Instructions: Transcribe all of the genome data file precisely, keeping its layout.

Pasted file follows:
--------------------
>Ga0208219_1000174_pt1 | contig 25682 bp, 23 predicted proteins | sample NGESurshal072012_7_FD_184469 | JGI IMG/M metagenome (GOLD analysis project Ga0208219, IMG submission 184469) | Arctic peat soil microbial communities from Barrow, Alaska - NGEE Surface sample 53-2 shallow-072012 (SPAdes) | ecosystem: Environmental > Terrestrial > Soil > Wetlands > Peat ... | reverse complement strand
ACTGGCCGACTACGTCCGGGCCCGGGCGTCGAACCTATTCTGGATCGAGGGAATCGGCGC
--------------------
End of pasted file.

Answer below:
>Ga0208219_1000174_pt1 | contig 25682 bp, 23 predicted proteins | sample NGESurshal072012_7_FD_184469 | JGI IMG/M metagenome (GOLD analysis project Ga0208219, IMG submission 184469) | Arctic peat soil microbial communities from Barrow, Alaska - NGEE Surface sample 53-2 shallow-072012 (SPAdes) | ecosystem: Environmental > Terrestrial > Soil > Wetlands > Peat ... | reverse complement strand
ACTGGCCGACTACGTCCGGGCCCGGGCGTCGAACCTATTCTGGATCGAGGGAATCGGCGC